The two main companies exporting tear gas to Egypt are Combined Systems Inc. and NonLethal Technologies Inc., both based in the US state of Pennsylvania.

Renewed mass protests against the US-backed junta have exploded the lies the Western powers used against revolutionary struggles that broke out in the Middle East this year. Washington, which funds the Egyptian military to the tune of $1.3 billion per year, postured as supporting a SCAF-led “democratic transition” in Egypt—while continuing to back the junta’s dictatorial rule against the working class. The US government and its European allies are again desperately trying to disarm and suppress revolutionary struggles against a Western-backed puppet regime.

For the time being, the US government is still backing Tantawi’s plans. On Wednesday US State Department spokesman Victoria Nuland endorsed a July 2012 deadline Tantawi set for handing over power to an elected government.

The Western press is increasingly backing proposals, first made by official “opposition” politician Mohamed ElBaradei, for a formal transfer of power to a “national salvation” government, presided by a politician chosen by the junta. There are calls to scrap the SCAF-controlled elections and immediately install a civilian government.

German government spokesman Steffen Seibert said : “The demonstrators’ demands ... for a quick transition to a civilian government are understandable from the German government’s point of view.”

These plans are increasingly driven by a fear that the SCAF regime may collapse. In a comment titled “Egypt’s Doomed Elections” in yesterday’s New York Times, Andrew Reynolds argued that Egypt “is careening toward a disastrous parliamentary election that begins on November 28 and could bring the country to the brink of civil war.” Reynolds cited Egyptian Coptic Christians’ fear of a government dominated by the right-wing Islamist Muslim Brotherhood, and evidence that election rules still favored incumbents in parliamentary elections.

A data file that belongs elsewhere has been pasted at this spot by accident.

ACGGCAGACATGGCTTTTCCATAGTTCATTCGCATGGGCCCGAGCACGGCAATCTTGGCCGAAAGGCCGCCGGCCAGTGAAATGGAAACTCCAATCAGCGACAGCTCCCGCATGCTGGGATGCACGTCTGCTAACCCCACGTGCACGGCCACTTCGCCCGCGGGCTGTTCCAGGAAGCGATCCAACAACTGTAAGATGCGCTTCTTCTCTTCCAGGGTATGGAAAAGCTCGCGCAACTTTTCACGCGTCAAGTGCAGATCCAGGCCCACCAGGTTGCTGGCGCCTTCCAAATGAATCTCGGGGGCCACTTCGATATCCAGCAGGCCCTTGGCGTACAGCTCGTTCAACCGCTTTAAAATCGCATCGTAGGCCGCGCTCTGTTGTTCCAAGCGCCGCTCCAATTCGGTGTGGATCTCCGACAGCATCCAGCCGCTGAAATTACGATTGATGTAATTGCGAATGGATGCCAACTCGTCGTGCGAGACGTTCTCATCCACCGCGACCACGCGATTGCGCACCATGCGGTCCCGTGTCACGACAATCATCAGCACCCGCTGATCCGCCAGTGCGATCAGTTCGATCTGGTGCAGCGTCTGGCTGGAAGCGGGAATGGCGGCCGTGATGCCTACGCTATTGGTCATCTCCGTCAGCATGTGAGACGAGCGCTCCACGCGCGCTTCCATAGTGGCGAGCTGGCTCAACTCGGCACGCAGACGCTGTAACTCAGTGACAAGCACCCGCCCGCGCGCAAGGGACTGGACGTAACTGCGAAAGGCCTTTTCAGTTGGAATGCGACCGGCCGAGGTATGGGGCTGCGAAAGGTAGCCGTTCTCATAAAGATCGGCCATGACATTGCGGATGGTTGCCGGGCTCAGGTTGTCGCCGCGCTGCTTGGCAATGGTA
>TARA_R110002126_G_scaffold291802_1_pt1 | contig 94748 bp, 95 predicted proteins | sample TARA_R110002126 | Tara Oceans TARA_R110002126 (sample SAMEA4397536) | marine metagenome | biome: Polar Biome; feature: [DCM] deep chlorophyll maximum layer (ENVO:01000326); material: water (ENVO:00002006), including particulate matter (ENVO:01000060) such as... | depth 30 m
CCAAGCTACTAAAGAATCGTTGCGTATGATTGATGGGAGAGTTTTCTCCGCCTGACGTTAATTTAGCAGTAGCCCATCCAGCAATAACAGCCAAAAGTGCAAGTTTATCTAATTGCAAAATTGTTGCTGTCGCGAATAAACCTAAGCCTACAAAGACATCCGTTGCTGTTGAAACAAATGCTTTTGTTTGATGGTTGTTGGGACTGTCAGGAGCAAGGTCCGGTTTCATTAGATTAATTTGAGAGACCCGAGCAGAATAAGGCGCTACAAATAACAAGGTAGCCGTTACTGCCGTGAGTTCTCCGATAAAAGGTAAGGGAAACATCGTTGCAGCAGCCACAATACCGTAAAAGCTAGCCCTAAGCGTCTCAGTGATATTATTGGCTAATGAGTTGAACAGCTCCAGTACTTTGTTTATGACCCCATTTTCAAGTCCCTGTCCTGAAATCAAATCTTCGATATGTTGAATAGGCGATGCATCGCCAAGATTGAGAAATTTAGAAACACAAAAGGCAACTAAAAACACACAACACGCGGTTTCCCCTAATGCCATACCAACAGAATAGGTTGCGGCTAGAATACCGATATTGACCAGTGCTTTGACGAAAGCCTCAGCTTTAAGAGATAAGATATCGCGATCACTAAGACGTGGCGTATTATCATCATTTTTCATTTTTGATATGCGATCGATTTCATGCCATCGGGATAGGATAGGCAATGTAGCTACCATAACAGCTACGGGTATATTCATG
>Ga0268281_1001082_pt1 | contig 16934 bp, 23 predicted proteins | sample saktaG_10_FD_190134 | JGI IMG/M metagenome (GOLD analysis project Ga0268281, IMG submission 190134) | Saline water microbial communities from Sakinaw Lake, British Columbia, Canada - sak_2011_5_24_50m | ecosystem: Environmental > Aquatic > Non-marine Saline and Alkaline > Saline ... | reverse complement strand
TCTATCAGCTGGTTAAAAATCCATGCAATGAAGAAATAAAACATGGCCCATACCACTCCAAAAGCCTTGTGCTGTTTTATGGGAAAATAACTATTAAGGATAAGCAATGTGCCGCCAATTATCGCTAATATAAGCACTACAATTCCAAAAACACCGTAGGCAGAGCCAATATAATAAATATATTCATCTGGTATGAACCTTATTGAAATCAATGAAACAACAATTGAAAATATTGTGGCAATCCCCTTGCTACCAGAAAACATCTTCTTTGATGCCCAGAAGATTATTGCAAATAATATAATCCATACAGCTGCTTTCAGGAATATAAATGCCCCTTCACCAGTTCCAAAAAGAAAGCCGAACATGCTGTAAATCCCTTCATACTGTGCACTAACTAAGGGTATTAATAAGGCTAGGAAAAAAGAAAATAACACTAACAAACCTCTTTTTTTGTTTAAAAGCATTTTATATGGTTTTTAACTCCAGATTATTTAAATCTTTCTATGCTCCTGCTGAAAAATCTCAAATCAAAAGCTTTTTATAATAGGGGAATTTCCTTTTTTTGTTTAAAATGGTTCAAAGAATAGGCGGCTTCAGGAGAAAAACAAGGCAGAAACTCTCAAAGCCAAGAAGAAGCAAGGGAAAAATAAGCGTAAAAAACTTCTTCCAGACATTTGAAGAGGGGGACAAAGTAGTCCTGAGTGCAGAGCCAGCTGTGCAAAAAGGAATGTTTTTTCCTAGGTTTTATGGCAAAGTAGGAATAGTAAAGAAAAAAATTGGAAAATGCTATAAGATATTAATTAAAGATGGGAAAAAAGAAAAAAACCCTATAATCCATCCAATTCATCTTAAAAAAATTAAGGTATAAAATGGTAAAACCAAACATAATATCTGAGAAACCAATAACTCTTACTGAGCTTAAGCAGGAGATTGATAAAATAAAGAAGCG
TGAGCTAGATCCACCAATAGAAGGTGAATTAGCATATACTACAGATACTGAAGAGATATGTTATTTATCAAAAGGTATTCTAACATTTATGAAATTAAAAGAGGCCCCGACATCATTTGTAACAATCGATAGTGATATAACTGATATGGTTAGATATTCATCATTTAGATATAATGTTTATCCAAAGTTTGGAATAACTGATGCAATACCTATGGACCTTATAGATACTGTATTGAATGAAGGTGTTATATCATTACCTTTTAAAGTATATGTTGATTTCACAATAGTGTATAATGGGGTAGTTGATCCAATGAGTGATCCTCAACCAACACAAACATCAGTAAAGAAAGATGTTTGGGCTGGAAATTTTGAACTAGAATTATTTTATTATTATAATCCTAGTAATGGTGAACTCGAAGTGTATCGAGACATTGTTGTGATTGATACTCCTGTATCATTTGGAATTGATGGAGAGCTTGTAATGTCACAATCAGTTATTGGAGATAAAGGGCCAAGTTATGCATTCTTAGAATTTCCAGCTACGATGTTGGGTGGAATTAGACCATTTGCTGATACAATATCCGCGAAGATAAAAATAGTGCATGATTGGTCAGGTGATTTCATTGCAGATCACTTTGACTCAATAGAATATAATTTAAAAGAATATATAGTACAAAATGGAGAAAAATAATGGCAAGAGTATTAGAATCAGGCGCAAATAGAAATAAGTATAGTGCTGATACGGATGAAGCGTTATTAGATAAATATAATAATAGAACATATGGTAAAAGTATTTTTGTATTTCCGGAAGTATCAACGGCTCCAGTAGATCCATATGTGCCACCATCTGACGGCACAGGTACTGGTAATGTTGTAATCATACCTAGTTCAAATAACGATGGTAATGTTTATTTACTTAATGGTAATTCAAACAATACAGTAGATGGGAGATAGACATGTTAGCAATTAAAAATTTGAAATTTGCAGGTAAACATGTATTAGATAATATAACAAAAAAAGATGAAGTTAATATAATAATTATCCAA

In the British Guardian, Ahdaf Soueif wrote: “The crucial thing now is to stand firm until SCAF hands over power. To whom? To a government headed by any one or more of our potential presidential candidates—and this government would run for elections.”

These comments evade the critical point: such a government would be reactionary and correctly rejected as illegitimate by the Egyptian population, precisely because it would emerge not from the revolutionary struggles of the Egyptian working class, but the plots of the SCAF. Its goal would be to protect the wealth and power of the Egyptian ruling class and their ties to the major imperialist powers.

The objective logic of the mass struggles underway against the Egyptian military dictatorship demands that the working class overthrow the junta and take power, instead of accepting another regime vetted by the Egyptian generals, NATO, and Washington. A new, socialist perspective is required. The working class must form its own organizations to overthrow the junta and take state power, based on a struggle to place the economic resources of Egypt and the world under its democratic control.

The most dangerous opponents of this perspective have been Egypt’s “left” opposition parties, who have promoted a bankrupt perspective of working with the Islamists and pushing for “democratic space” under the aegis of the junta’s dictatorship. Such politics, which have allowed the Islamist parties to posture as the leading opposition to the regime, are increasingly despised by the working class.

On Tuesday night Abou El-Ghar of Egypt’s Social-Democratic Party felt compelled to distance himself from his party’s decision to participate in meetings with SCAF vice-president Sami Anan. Claiming that he had believed the junta’s claims that “violence would stop immediately,” he said he was “truly sorry for participating in the meeting with the SCAF.”

The author also recommends:

The counterrevolutionary role of the Egyptian pseudo-left
[21 November, 2011]